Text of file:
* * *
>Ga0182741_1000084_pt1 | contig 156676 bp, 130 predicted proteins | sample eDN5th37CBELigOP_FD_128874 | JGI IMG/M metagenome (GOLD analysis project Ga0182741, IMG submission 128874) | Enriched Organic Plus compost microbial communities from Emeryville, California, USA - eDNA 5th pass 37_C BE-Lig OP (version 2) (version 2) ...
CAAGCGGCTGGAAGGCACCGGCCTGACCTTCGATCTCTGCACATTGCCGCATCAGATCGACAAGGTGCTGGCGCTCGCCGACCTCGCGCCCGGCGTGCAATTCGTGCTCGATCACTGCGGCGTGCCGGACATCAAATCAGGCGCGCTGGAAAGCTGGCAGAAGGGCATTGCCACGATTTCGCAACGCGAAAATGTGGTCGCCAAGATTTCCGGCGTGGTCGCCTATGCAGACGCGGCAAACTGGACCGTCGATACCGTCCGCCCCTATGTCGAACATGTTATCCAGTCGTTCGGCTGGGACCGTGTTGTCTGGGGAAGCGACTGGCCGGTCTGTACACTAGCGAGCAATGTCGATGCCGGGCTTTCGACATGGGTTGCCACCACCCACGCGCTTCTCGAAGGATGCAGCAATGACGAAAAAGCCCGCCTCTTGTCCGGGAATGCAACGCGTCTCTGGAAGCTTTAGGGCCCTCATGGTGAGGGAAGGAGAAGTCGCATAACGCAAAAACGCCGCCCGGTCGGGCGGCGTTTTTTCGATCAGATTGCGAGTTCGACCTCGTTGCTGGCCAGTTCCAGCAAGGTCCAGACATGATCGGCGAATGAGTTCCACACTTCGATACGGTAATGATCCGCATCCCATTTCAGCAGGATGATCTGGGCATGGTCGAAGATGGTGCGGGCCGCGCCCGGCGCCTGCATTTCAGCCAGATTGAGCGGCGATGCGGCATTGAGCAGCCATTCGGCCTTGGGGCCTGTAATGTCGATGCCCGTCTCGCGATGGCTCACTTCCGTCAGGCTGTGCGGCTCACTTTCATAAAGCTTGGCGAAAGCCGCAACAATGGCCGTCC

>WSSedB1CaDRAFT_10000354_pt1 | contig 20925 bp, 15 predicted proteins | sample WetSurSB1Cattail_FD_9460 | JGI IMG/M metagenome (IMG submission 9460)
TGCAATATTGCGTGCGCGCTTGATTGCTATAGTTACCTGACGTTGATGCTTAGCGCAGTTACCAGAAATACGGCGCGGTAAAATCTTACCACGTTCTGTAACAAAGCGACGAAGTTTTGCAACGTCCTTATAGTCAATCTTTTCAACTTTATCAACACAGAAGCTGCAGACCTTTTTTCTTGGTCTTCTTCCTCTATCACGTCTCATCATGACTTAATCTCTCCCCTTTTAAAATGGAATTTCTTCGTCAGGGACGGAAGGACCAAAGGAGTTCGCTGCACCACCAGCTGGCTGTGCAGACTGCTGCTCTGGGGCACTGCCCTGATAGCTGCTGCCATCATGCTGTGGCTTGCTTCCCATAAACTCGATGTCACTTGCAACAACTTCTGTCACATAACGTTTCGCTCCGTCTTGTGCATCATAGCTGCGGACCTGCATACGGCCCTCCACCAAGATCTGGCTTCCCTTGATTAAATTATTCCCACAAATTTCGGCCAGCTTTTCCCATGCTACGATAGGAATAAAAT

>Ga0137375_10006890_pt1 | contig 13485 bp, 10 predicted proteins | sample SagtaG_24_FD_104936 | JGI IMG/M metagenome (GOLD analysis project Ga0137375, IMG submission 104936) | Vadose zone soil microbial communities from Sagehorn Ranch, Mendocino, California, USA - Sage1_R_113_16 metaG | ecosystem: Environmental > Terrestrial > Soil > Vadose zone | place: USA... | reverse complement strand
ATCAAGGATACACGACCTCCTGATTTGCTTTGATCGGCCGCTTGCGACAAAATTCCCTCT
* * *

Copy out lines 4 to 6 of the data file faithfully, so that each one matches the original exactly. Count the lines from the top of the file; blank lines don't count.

TGCAATATTGCGTGCGCGCTTGATTGCTATAGTTACCTGACGTTGATGCTTAGCGCAGTTACCAGAAATACGGCGCGGTAAAATCTTACCACGTTCTGTAACAAAGCGACGAAGTTTTGCAACGTCCTTATAGTCAATCTTTTCAACTTTATCAACACAGAAGCTGCAGACCTTTTTTCTTGGTCTTCTTCCTCTATCACGTCTCATCATGACTTAATCTCTCCCCTTTTAAAATGGAATTTCTTCGTCAGGGACGGAAGGACCAAAGGAGTTCGCTGCACCACCAGCTGGCTGTGCAGACTGCTGCTCTGGGGCACTGCCCTGATAGCTGCTGCCATCATGCTGTGGCTTGCTTCCCATAAACTCGATGTCACTTGCAACAACTTCTGTCACATAACGTTTCGCTCCGTCTTGTGCATCATAGCTGCGGACCTGCATACGGCCCTCCACCAAGATCTGGCTTCCCTTGATTAAATTATTCCCACAAATTTCGGCCAGCTTTTCCCATGCTACGATAGGAATAAAAT

>Ga0137375_10006890_pt1 | contig 13485 bp, 10 predicted proteins | sample SagtaG_24_FD_104936 | JGI IMG/M metagenome (GOLD analysis project Ga0137375, IMG submission 104936) | Vadose zone soil microbial communities from Sagehorn Ranch, Mendocino, California, USA - Sage1_R_113_16 metaG | ecosystem: Environmental > Terrestrial > Soil > Vadose zone | place: USA... | reverse complement strand
ATCAAGGATACACGACCTCCTGATTTGCTTTGATCGGCCGCTTGCGACAAAATTCCCTCT